• Export Citation
  • [2]

    Coleman RE : Metastatic bone disease: Clinical features, pathophysiology and treatment strategies. Cancer Treat Rev 2001; 27: 165176.

  • [3]

    Macedo F , Ladeira K , Pinho F , Saraiva N , Bonito N , Pinto L : Bone metastases: an overview. Oncol. Rev 2017; 11(321): 4349.

  • [4]

    Taylor MB , Bromham NR , Arnold SE : Carcinoma of unknown primary: Key radiological issues from the recent National Institute for Health and clinical excellence guidelines. Br J Radiol 2012; 85 (1014): 661671. https://doi.org/10.1259/bjr/75018360.

    • Crossref
    • Search Google Scholar
    • Export Citation
  • [5]

    Indravadan JP , Davidson JC , Nikolic B , Salazar GM , Schwartzberg MS , Walker G et al.: Consensus guidelines for periprocedural management of coagulation status and hemostasis risk in percutaneous image-guided interventions. J Vasc Interv Radiol 2012; 23: 727736. https://doi.org/10.1016/j.jvir.2012.02.012.

    • Crossref
    • Search Google Scholar
    • Export Citation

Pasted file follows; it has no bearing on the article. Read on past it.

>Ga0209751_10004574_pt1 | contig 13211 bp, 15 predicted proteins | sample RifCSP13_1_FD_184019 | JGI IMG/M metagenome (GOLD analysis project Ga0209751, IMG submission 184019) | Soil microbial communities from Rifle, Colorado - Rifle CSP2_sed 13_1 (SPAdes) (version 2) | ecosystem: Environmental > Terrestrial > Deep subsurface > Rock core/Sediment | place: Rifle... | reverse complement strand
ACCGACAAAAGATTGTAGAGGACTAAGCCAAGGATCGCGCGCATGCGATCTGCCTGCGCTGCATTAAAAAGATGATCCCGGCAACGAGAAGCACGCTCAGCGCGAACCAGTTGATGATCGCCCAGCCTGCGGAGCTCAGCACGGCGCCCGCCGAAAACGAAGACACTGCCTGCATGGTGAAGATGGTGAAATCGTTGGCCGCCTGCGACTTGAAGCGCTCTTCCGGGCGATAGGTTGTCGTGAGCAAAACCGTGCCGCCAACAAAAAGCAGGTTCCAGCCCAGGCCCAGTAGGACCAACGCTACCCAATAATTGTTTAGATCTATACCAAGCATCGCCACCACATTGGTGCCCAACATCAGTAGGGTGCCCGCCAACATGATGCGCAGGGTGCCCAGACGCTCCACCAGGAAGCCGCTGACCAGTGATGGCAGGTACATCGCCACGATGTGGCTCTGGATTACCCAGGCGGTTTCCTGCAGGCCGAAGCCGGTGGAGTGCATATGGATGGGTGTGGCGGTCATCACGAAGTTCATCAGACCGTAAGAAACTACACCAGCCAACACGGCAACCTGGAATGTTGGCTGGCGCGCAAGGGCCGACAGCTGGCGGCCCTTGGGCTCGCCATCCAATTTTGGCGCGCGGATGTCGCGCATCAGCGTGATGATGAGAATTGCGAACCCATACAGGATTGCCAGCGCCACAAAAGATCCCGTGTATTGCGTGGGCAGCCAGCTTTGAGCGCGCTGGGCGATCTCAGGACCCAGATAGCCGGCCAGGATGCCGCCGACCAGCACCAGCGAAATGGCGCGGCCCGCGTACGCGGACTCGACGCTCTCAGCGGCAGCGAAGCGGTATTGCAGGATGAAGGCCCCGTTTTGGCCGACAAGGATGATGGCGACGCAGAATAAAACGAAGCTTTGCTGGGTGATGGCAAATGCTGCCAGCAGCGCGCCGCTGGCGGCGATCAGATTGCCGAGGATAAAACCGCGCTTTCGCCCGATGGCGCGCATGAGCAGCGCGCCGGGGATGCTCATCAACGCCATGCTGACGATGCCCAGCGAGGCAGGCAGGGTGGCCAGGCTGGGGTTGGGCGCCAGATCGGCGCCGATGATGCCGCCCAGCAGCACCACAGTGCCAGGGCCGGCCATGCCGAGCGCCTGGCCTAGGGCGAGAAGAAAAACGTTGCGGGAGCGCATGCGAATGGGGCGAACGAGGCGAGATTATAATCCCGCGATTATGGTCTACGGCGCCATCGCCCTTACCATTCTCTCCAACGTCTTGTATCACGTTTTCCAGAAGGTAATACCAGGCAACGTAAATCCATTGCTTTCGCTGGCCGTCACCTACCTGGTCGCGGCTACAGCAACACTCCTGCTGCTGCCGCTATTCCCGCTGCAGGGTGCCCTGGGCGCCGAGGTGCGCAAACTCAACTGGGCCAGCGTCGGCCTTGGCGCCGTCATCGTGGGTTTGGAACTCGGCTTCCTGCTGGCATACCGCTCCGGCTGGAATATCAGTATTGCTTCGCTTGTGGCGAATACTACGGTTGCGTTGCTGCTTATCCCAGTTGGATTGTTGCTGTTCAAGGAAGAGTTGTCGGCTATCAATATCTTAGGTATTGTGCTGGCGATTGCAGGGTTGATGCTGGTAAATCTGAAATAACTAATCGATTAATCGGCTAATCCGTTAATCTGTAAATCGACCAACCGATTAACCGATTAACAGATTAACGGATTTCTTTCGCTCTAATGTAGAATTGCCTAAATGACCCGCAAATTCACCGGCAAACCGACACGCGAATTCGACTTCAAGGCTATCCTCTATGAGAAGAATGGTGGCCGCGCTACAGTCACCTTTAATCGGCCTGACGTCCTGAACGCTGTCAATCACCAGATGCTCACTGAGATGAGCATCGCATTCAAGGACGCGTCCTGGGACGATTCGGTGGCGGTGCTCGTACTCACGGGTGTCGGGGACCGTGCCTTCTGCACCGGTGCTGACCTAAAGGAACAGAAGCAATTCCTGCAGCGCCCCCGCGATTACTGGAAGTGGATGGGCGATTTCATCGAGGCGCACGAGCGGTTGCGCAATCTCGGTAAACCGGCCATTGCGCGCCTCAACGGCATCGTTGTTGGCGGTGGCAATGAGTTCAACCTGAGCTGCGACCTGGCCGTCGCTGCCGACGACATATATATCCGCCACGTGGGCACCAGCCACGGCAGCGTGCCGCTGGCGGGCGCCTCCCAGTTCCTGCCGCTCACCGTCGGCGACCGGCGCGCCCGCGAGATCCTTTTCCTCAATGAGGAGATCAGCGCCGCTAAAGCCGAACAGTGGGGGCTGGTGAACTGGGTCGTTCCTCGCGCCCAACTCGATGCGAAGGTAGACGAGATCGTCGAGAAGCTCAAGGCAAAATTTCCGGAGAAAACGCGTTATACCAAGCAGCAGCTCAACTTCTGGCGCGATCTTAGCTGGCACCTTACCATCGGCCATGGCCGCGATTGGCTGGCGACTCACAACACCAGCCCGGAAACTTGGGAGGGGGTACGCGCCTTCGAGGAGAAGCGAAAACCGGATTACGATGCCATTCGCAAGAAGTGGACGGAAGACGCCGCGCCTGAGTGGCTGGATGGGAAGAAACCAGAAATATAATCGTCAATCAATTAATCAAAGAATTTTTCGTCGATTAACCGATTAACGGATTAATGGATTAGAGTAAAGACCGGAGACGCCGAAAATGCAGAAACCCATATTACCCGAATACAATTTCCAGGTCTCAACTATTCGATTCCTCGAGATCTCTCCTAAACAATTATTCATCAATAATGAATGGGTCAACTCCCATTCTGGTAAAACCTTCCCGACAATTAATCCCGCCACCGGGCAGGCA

• [6]

    Kim W , Han I , Kang S , et al.: Non-spine bone metastasis as an initial manifestation of cancer in Korea. J Korean Med Sci 2014; 29: 357362.

  • [7]

    Espinosa LA , Jamadar DA , Jacobson JA et al.: CT-guided biopsy of bone: a radiologist’s perspective. CT-guided biopsy of bone: A radiologist’s perspective. AJR Am J Roentgenol 2008; 190(5): 283-289. https://doi.org/10.2214/AJR.07.3138.

    • Crossref
    • Search Google Scholar
    • Export Citation
  • [8]

    Gupta, S. , Wallace, M.J. , Cardella, J.F. , Kundu, S. , Miller, D.L. , Rose, S.C. : Quality improvement guidelines for percutaneous needle biopsy. J Vasc Interv Radiol 2010; 21: 969975.

    • Crossref
    • Search Google Scholar
    • Export Citation
  • [9]

    Veltri, A. , Bargellini, I. , Giorgi, L. , Almeida, P.A.M.S. , Akhan, O. : CIRSE guidelines on percutaneous needle biopsy (PNB). Cardiovasc Interv Radiol 2017; 40: 15011513.

    • Crossref
    • Search Google Scholar
    • Export Citation
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Address
H-1117 Budapest, Hungary 1516 Budapest, PO Box 245.
Publisher Akadémiai Kiadó
Publisher's
Address
H-1117 Budapest, Hungary 1516 Budapest, PO Box 245.
Responsible
Publisher
Chief Executive Officer, Akadémiai Kiadó
ISSN 2732-0960 (Online)